According to testimony this week from U.S. Secretary of the Interior Ryan Zinke, many Americans can expect to start paying more to enter national parks.
As The Hill reported, Zinke expounded on a general policy addressed in a proposal his agency released last year. That plan called for a hike in the entrance fees during peak season for 17 national parks.
Speaking to members of the Senate Energy and Natural Resources Committee on Tuesday, he shared his view that the current system allows for far too many free admissions.
Individuals receive discounted or free admission for a number of reasons, including military service and disabilities. While Zinke said he would not raise fees on these two groups, his plan would scale back discounts while increasing the cost to those paying full price.
“When you give discounted or free passes to elderly, fourth graders, veterans, disabled and you do it by the carload, there’s not a whole lot of people who actually pay at our front door,” he said.
The current proposal favors more than doubling the entry fee for some of America’s most visited parks, including the Grand Canyon, Yellowstone and Yosemite, from a current rate of between $25 to $30 per carload to a flat $70 fee.
Zinke noted that the department is also considering charging a per-person entry fee. He is also open to reconsidering how parks honor annual passes.
“Basically, one person with a pass, everyone in that car comes in free,” he said. “Now, whether or not that’s correct, we’re looking at it.”
The bottom line, he said, is maximizing revenue to address billions of dollars in needed infrastructure repair and upkeep inside the nation’s parks.
Critics, however, warn that a steep increase in fees could have the opposite effect of discouraging Americans from visiting national parks. A poll commissioned several months ago by the Outdoor Alliance for Kids has provided fuel for that argument.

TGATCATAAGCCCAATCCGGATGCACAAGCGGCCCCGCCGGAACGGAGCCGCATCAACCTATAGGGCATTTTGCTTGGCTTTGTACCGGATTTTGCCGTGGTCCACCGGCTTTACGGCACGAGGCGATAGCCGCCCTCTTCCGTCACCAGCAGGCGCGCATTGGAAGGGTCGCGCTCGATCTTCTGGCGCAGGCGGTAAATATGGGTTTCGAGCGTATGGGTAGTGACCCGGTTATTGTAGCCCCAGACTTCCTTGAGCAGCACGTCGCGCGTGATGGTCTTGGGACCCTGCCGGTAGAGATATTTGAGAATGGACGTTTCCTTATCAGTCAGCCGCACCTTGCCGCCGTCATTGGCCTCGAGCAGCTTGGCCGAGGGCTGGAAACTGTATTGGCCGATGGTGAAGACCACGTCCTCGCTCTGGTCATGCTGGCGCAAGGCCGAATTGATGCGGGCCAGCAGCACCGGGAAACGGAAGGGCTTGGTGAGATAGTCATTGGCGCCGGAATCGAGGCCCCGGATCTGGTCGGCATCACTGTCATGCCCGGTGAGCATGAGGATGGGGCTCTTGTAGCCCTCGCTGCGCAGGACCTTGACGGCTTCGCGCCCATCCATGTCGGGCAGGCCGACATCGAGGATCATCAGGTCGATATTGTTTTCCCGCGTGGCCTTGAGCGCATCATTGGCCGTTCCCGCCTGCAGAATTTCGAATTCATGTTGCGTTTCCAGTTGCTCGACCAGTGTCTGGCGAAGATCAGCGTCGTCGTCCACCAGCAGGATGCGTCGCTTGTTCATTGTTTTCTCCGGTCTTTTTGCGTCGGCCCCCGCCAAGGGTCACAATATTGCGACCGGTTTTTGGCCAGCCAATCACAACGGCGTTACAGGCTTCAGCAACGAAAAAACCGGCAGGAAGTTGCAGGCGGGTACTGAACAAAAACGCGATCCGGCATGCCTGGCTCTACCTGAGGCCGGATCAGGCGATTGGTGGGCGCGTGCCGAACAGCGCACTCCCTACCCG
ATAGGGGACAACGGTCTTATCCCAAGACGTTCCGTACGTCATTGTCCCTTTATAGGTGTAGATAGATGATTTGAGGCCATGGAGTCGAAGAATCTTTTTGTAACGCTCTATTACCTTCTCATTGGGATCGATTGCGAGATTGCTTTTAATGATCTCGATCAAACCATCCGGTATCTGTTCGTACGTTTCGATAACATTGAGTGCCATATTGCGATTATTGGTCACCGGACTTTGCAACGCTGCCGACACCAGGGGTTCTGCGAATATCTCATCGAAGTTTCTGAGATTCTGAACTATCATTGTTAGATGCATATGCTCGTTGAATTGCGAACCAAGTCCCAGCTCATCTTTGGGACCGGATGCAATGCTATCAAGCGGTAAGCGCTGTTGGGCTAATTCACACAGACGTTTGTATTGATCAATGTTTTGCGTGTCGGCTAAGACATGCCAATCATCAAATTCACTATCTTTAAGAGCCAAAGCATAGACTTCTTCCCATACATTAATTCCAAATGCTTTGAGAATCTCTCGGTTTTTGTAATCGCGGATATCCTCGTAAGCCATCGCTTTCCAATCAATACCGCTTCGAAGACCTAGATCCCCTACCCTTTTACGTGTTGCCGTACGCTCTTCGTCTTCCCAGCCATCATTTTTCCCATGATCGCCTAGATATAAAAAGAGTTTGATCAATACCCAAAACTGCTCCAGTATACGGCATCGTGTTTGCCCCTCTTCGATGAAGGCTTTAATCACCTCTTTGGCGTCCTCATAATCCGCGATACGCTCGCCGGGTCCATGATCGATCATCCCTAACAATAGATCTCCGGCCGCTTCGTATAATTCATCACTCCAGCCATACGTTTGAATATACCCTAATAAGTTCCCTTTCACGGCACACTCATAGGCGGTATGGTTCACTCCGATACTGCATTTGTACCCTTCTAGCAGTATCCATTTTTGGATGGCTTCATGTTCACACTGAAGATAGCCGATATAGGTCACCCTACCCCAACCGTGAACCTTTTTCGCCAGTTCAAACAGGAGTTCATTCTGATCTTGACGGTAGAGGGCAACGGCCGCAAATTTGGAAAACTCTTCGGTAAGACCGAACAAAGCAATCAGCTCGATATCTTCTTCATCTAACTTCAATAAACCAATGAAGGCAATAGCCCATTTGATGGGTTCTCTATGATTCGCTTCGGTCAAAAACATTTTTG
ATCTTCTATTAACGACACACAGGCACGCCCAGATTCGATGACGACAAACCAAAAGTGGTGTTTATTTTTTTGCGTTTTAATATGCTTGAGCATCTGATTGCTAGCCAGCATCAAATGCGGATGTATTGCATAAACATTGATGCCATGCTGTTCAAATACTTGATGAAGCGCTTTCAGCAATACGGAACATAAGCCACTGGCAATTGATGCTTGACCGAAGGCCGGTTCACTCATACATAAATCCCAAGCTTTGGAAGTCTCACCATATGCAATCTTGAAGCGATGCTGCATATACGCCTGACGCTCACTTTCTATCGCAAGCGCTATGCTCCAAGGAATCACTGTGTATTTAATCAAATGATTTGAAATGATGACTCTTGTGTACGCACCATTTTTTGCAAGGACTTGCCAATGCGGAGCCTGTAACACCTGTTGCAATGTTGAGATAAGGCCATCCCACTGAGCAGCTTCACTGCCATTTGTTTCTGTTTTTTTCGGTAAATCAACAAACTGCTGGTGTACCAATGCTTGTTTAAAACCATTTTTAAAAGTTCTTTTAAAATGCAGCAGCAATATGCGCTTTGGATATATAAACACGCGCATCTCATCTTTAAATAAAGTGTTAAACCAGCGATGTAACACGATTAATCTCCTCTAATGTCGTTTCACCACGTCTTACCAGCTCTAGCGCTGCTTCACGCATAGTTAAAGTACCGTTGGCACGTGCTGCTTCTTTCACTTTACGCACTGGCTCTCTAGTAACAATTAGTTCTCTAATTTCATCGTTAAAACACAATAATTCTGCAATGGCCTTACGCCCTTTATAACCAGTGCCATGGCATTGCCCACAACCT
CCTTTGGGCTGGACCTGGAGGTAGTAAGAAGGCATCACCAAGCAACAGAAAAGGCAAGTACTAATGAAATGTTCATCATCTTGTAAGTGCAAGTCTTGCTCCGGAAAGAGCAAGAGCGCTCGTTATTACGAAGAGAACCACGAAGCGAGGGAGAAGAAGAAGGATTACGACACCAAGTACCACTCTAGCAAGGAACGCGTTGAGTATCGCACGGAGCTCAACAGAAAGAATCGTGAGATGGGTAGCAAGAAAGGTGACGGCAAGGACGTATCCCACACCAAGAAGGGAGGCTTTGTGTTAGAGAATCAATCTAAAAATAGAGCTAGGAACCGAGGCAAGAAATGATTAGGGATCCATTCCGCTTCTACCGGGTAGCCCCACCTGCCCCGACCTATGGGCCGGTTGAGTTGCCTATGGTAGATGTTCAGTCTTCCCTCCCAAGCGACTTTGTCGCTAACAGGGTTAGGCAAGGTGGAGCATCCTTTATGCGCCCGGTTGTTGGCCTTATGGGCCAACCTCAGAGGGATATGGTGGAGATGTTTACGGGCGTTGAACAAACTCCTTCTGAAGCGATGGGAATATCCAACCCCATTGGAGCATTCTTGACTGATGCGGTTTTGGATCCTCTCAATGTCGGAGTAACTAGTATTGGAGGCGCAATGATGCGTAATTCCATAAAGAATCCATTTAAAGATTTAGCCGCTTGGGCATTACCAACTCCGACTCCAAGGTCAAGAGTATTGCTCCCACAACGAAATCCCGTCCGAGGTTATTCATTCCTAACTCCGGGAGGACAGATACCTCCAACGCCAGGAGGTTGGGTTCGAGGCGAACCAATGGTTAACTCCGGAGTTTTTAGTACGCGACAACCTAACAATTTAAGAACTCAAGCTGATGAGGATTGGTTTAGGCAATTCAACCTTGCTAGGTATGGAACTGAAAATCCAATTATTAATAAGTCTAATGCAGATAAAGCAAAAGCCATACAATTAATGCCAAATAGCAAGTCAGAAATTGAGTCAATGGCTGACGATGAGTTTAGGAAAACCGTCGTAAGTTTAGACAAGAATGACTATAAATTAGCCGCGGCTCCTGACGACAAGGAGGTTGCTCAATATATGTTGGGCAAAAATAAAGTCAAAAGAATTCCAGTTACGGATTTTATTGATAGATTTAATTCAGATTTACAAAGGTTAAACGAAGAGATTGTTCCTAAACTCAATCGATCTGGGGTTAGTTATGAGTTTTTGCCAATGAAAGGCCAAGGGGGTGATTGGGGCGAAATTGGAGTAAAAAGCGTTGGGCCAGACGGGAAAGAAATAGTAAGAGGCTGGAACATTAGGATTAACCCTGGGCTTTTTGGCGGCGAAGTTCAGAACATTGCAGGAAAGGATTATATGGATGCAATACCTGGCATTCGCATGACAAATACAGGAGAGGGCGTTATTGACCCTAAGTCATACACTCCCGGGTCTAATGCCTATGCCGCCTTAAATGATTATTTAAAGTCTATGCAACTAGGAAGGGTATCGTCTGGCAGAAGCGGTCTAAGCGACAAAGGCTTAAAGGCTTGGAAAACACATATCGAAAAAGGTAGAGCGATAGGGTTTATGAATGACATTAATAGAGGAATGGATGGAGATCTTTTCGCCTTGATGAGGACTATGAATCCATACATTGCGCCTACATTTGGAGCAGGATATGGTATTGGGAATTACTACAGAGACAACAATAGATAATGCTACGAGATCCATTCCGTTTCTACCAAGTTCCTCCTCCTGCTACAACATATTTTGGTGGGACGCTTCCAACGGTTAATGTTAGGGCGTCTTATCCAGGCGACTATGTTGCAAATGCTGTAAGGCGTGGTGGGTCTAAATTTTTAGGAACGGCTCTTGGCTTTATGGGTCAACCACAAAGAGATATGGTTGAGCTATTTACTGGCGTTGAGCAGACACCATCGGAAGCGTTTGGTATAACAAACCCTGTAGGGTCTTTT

Nearly two in three respondents told pollsters they would be less likely to visit a national park with the fee hikes in place.
Jackie Ostfeld, who founded the group behind the poll, said the proposed fee increases would “reverse years of progress at the National Park Service to make our parks more inclusive and welcoming to kids and families of all backgrounds.”
In his testimony Tuesday, however, Zinke continued to defend his proposal, insisting that some of the nation’s “principal parks are loved to death” and in desperate need of improvement.
He made a similar argument last year amid news of his proposed fee increases.
“Now, I face an $11.5 billion backlog of our public lands and our parks,” Zinke said. “And our parks are being loved to death. Everyone loves our parks.”
The retired U.S. Navy SEAL said his military service taught him that there are “two things we need to fund absolutely: our military and our parks.”
Referring to the current $80 annual passes available to park visitors as “the greatest bargain in America” during his testimony this week, Zinke has previously chided those who bristle at paying the fee.
“If you think that $80, all year, every park, all the time, by a carload, is too much to ask — I mean come on,” he said last year.
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